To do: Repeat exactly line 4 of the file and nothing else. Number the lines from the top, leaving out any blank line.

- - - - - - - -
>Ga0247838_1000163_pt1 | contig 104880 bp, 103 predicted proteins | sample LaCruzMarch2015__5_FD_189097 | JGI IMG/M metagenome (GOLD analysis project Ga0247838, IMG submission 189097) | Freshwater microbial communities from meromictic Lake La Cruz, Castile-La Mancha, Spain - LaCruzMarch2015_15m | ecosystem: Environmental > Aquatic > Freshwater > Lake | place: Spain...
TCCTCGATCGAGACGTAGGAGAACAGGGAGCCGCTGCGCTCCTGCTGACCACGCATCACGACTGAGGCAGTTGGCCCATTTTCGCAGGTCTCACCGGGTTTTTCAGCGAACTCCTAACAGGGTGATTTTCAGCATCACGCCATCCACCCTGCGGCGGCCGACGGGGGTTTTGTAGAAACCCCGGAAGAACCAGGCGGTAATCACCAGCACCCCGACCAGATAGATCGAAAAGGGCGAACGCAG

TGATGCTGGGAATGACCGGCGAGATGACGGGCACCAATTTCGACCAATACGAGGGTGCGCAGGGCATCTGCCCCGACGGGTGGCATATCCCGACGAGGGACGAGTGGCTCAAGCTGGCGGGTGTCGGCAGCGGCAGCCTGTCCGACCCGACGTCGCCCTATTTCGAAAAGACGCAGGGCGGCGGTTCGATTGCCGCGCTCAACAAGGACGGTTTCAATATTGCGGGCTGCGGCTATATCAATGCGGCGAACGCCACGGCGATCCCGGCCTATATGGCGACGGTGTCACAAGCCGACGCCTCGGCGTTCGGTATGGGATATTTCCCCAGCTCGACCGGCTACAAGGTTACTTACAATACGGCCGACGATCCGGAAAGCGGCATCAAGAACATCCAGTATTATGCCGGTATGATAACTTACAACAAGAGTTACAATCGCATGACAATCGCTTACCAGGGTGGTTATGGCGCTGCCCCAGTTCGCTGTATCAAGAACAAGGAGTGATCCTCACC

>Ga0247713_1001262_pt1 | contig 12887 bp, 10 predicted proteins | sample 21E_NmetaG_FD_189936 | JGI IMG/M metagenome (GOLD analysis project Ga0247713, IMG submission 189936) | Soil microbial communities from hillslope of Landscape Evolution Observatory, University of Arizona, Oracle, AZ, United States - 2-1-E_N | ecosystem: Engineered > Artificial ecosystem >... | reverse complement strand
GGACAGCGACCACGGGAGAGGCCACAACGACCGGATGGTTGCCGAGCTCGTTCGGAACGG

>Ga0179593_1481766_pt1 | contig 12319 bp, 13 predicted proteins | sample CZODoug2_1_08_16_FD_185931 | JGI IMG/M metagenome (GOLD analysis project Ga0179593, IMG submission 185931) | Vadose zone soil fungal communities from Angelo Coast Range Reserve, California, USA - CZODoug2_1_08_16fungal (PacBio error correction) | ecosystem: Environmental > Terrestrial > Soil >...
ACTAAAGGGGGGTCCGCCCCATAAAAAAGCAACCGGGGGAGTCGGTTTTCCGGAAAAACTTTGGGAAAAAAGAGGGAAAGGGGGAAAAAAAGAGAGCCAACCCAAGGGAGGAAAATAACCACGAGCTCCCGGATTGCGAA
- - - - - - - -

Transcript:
>Ga0247713_1001262_pt1 | contig 12887 bp, 10 predicted proteins | sample 21E_NmetaG_FD_189936 | JGI IMG/M metagenome (GOLD analysis project Ga0247713, IMG submission 189936) | Soil microbial communities from hillslope of Landscape Evolution Observatory, University of Arizona, Oracle, AZ, United States - 2-1-E_N | ecosystem: Engineered > Artificial ecosystem >... | reverse complement strand